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What A Box of Sea Cucumbers Teaches Us About Foreign Aid

“If the Chinese can eat this for the last 2,000 years, it means that the Haitian can export it for another 2,000 years forward.”

“This is slimy stuff,” says Ernst Charles. “It’s smelly and everything. I’ve never heard of it, never seen it.”

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Dealbreaker: She Always Agreed With Me

Lauren was agreeable. About everything. And as we hung out more and more, her unswerving acquiescence only grew—and so did my urge to push back.


In our Dealbreakers series, exes report on the habit, belief, or boxer brief that ended the affair.

My mom always told me that I could argue with a brick wall, but I prefer healthy debate with other humans—like when I argued with her for two days over whether pine straw is mulch. I insisted that pine straw is a particular sort of yard furnishing that should not be lumped in with mulch, while she was content to live in a world with imprecise definitions for flowerbed fillers.

When I spotted Lauren—a slender blonde in a smart purple dress I met at one of the not-quite-fancy alumni events my university was always throwing in D.C.—she struck me as the type of confident and independent girl I’m always drawn to. Just shy of a semester out of college, she’d moved straight to the capital in lieu of settling in one of the southern towns that net too many of our fellow grads. A few open-bar Yuenglings and several passes of lackluster hors d’oeurvres later, I sidled over to talk to her. I don’t remember anything I said, but she smiled a lot and l aughed. I made sure to get her phone number before leaving.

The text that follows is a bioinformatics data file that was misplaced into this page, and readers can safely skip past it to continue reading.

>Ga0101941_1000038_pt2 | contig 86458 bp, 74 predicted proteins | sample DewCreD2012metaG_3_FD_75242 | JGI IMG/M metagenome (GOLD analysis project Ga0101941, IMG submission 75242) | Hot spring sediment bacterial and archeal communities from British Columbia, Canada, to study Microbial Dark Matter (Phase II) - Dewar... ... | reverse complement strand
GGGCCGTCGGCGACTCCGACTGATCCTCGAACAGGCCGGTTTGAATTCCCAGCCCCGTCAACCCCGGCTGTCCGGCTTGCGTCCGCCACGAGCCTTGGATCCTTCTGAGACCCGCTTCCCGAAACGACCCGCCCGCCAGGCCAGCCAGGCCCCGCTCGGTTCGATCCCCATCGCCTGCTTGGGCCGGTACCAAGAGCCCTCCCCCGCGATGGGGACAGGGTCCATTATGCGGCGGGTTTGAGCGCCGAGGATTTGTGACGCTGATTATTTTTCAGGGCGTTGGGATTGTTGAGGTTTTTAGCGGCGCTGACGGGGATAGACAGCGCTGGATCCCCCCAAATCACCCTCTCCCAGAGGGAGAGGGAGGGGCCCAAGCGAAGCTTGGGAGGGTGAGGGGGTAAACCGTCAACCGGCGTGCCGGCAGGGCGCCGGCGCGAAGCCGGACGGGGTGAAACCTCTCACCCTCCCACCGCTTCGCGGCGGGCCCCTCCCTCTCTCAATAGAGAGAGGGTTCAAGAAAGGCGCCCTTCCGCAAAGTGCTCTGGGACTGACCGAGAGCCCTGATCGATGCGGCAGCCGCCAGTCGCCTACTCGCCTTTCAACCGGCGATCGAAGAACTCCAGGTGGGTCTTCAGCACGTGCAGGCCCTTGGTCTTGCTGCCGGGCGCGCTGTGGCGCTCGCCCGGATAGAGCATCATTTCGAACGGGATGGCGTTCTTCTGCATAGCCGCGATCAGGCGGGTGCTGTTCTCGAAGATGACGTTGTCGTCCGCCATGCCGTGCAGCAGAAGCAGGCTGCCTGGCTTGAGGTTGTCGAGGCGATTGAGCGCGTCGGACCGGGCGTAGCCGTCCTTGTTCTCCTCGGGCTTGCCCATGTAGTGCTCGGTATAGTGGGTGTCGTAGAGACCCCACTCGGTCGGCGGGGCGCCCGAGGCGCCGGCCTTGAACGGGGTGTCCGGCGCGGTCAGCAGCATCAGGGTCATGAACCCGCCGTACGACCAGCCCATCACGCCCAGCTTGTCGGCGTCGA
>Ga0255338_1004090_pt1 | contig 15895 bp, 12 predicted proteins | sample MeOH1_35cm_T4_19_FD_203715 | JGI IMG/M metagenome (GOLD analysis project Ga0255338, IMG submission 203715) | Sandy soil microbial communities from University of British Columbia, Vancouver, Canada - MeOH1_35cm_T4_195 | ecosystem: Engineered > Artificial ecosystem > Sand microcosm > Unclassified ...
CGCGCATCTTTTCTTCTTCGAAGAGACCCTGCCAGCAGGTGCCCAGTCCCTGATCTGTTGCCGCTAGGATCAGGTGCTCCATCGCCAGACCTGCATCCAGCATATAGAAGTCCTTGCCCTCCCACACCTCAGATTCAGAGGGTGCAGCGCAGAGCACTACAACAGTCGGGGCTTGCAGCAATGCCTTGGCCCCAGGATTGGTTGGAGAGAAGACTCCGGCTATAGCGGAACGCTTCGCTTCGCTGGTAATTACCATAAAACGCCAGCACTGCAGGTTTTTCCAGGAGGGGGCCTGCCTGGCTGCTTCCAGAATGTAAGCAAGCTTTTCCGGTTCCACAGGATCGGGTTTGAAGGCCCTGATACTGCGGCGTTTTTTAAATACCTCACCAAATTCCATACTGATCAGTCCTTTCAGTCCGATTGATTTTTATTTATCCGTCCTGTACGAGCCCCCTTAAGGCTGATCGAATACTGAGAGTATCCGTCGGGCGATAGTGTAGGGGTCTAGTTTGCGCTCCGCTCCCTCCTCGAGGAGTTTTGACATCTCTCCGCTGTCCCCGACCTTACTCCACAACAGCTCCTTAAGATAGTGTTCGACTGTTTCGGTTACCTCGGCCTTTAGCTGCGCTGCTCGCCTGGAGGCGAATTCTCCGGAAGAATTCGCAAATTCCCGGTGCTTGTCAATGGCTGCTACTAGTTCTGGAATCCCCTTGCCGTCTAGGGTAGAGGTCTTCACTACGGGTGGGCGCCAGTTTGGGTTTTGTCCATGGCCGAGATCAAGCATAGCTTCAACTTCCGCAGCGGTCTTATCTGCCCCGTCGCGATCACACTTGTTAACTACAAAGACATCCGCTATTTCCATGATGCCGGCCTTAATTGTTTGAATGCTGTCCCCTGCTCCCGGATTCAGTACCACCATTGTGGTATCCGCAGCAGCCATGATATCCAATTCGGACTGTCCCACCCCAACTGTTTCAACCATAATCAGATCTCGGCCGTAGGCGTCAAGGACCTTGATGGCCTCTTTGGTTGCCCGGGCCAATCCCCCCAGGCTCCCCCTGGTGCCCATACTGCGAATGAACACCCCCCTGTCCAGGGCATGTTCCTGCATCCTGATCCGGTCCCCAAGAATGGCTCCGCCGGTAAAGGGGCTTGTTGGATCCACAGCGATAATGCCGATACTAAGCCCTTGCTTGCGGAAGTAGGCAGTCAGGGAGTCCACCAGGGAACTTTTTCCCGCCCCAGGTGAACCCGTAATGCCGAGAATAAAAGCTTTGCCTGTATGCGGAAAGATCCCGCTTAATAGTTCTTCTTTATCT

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Defusing Africa's Population Bomb: There's No Need to Fear Nigerian Babies

Debunking the latest batch of population hysteria—this time, sub-Saharan Africa's big families have Chicken Littles losing their cool.


The front page of yesterday’s New York Times informed readers that “in a quarter-century, at the rate Nigeria is growing, 300 million people—a population about as big as that of the present-day United States—will live in a country the size of Arizona and New Mexico.” The capital alone houses 21 million people and has all the accompanying strains—ungodly traffic, potential for political unrest, upward pressure on food prices, insufficient hospital capacities—which the article uses as an example of how a “population bomb” will hurt sub-Saharan Africa.

The article implies Nigeria and other sub-Saharan countries must figure out how to engineer a decline in family size and birth rates before achieving economic progress—in this account, people start having two kids instead of 12 and can invest much more time and money and education in each child.

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